Tuesday, 19 February 2013

Using Virtual Learning Environments and their effect on attendance

Moving from Blackboard 8 to 9
At the HE institution where I work we have recently changed our Virtual Learning Environment (VLE) from Blackboard 8 to Blackboard 9. Version 9 does have some features that are superior to those in 8 but it also has a few that are not so good – for instance, we can no longer easily see what the students see. We turned the move also into an opportunity to revamp our sites and make our students more reliant on the VLE than on paper-produced resources. Blackboard should be the default place that they got to find out information about their course.

The module template
We were provided with a template for the minimum requirements for our sites. Recently we have monitored how well these templates have been adhered to. The sites that were audited were given a score. Frankly, though, I could not see that much difference in quality between the lowest scoring and the highest scoring and the one I deemed the most useful to students did not score the most points. Nevertheless, the information was useful.

Some general good practice
Content areas should be clearly labelled and easy to navigate.
Each site should be generically similar though the content will be different.
Good use of the Announcement facility keeps students engaged.
The bottom line is the question “How will this empower the student to do what they need to do?”    
In the Learning Materials section, not only should there be a plethora of useful information, put is should be linked to week by week sessions. It should also be possible for any student who has missed a session to catch up by going to their VLE.
Students use the sites more if they are updated regularly.

The VLE and attendance
We don’t have compulsory attendance here for all sorts of reasons but we worry when attendance is poor. It may be a sign that students are not engaged. Also, more often than not, good attendance is reflected in better marks, though not always.
A problem might be if it’s all on Blackboard anyway, why would they attend? After all, if they work from home they don’t need to do battle with the snow or early morning traffic. The live class must bring some value-added.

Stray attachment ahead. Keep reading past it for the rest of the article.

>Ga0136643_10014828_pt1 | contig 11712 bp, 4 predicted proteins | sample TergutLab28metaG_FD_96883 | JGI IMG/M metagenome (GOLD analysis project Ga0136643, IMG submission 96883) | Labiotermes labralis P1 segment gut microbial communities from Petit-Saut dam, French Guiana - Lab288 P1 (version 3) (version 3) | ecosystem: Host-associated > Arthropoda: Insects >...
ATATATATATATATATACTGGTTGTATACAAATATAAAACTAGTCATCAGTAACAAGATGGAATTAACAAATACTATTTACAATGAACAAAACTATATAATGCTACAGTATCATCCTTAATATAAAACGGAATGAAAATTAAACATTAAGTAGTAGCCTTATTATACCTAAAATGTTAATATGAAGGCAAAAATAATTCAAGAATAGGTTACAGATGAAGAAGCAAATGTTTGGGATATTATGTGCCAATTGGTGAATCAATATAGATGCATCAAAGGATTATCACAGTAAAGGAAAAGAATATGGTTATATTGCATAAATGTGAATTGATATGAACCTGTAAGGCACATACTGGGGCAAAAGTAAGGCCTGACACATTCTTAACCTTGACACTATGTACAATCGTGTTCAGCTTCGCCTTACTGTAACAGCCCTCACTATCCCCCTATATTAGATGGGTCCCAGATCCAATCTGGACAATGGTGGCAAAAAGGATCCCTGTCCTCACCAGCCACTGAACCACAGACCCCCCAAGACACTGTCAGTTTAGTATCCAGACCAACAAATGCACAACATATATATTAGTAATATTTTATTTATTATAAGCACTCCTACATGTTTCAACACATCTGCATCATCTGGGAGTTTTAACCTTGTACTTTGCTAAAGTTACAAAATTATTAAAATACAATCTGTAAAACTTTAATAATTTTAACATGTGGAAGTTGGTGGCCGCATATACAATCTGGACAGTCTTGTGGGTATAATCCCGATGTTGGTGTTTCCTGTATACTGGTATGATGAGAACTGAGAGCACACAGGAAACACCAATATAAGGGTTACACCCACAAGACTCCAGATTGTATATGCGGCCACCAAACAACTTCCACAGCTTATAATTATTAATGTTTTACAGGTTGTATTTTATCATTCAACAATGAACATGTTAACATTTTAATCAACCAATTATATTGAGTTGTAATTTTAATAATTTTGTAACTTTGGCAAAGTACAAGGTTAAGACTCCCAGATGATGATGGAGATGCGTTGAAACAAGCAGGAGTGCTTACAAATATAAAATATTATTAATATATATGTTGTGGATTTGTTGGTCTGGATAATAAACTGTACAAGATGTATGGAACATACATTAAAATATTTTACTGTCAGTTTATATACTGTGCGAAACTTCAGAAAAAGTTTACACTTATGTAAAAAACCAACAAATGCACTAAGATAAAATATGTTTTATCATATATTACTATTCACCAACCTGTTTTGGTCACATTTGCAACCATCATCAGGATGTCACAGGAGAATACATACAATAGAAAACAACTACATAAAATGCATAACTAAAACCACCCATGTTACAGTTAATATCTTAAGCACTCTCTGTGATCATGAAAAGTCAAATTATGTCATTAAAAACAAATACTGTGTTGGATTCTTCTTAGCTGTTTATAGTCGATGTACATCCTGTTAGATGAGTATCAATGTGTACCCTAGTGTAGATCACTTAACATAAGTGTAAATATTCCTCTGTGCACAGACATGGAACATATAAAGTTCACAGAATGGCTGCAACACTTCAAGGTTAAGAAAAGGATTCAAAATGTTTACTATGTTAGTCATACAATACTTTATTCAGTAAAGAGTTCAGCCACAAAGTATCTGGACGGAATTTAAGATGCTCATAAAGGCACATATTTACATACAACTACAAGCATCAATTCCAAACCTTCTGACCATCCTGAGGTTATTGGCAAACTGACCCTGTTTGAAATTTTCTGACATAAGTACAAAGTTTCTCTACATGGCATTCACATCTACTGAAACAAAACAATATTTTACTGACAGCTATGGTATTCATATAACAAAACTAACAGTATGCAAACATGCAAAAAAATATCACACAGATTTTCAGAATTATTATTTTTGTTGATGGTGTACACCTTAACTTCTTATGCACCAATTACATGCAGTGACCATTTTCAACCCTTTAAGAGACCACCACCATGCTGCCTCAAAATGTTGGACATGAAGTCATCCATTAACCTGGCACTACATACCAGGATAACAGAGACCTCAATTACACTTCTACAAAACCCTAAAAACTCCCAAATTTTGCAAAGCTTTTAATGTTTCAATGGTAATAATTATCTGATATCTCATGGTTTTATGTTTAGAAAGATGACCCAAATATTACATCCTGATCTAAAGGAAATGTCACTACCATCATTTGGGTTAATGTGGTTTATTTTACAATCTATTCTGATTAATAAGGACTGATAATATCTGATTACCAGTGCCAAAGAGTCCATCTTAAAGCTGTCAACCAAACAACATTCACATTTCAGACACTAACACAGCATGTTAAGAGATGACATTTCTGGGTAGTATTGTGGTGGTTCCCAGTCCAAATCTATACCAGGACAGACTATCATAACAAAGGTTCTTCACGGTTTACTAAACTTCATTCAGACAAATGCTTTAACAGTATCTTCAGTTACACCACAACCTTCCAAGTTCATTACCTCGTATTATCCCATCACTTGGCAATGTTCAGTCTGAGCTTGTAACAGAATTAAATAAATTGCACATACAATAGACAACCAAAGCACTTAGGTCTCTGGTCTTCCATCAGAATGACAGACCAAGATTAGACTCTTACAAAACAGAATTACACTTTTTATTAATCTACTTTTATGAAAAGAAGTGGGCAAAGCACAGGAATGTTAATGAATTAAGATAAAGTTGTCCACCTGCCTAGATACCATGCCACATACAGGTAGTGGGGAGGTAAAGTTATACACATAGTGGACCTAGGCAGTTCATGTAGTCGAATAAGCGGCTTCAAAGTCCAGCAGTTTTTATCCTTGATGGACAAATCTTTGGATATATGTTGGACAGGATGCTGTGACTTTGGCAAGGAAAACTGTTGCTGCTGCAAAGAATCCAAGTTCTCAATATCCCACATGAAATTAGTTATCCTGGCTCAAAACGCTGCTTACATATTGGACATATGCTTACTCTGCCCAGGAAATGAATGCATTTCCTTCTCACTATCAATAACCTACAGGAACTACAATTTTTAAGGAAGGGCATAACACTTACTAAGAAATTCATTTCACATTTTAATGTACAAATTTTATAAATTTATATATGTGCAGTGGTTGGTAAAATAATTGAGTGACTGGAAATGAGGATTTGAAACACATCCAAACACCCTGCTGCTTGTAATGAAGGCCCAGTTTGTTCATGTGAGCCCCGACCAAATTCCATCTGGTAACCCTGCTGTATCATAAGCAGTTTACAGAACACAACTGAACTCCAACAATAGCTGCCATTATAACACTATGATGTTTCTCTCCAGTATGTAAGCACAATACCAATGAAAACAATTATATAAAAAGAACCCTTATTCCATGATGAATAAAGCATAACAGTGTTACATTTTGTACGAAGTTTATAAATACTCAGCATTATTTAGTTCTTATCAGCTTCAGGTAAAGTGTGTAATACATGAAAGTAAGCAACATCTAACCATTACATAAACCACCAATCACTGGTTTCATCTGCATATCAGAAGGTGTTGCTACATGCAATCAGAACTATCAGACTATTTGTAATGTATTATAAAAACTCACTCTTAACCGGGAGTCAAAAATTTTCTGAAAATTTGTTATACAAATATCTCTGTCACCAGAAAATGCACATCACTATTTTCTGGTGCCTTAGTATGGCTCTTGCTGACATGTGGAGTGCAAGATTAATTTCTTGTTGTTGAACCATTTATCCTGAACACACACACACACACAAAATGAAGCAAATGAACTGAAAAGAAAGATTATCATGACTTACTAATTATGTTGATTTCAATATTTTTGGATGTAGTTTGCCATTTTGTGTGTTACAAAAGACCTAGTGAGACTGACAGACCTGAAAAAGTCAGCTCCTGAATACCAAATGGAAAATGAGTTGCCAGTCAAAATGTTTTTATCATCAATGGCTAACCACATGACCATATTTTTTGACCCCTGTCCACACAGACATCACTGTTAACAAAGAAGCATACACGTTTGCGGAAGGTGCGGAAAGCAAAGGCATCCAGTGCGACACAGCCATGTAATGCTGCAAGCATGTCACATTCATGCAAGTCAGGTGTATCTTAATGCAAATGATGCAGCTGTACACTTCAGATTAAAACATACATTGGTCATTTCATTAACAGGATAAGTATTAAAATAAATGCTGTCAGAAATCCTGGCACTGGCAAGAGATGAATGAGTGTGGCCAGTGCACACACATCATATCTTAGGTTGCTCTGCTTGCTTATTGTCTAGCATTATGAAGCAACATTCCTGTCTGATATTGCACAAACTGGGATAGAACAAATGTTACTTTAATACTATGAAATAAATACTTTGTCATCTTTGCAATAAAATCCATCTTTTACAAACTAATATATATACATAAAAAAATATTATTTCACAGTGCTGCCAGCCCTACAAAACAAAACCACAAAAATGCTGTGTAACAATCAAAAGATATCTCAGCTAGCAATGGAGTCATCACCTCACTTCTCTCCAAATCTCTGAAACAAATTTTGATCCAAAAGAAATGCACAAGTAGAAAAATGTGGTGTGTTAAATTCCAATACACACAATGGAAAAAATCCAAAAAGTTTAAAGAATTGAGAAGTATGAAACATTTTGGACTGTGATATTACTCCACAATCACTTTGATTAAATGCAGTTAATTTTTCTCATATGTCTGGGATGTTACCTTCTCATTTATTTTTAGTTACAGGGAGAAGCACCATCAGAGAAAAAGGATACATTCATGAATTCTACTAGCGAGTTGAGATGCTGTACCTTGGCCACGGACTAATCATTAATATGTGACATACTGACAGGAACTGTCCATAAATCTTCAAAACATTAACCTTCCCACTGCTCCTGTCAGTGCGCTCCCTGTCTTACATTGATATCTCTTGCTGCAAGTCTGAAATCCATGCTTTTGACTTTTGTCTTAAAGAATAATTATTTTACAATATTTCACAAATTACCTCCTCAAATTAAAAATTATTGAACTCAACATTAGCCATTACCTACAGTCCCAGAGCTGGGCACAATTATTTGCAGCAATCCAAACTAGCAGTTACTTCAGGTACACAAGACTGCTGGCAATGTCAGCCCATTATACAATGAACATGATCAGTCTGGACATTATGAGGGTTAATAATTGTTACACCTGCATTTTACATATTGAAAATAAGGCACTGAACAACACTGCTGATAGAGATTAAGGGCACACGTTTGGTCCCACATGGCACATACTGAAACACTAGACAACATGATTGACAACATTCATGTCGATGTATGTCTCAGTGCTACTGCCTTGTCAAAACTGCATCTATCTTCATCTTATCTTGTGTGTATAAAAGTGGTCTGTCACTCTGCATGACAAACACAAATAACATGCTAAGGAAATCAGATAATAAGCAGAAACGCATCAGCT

Is the VLE a step towards distance learning being the norm? I hardly think so. Even the veteran of this, The Open University, uses blended learning, providing several opportunities for face to face sessions. The VLE can do some things for us, taking that burden away from our live sessions which can then concentrate on what they do best.       

Friday, 15 February 2013

Do pictures increase popularity?

I recently gave the opening lecture in Popular Fictions, a new module being run for English Literature students. I talked about children’s literature and my main aim was to get the students to question critically what we mean by “popular” fiction.
We looked at some authors that children seem to love but that teachers are less easy with: Enid Blyton, Stephenie Meyer and J K Rowling.  We also looked at some writers that seemed popular with teachers but were still enjoyed by children: Neil Gaiman, Michael Morpurgo and Philip Pullman. And we looked at those books that had endured and asked ourselves why. These included Louis May Alcott’s Little Women, Susan Coolidge’s What Katy Did and Robert Louis Stevenson’s Treasure Island. There are, of course, many other examples we could use. We noted that when these first came out they were regarded as popular but had endured. This might be because they told very good stories and / or were well written. Yet Blyton has also lasted and I now understand why my teachers used to say that she wrote very badly.
In the seminar, one exercise involved asking students which books they’d encountered as a child they remembered the most vividly. The three most mentioned texts were: Eric Carle’s The Very Hungry Caterpillar, Judith Kerr’s The Tiger Who Came to Tea and Maurice Sendak’s Where the Wild Things Are. Notably, these are all texts that are heavy with pictures. I’m delighted also that they are three that appear on my reading list for a module entitled Intro to Children’s Literature. Why are these books so well remembered and why are they so special?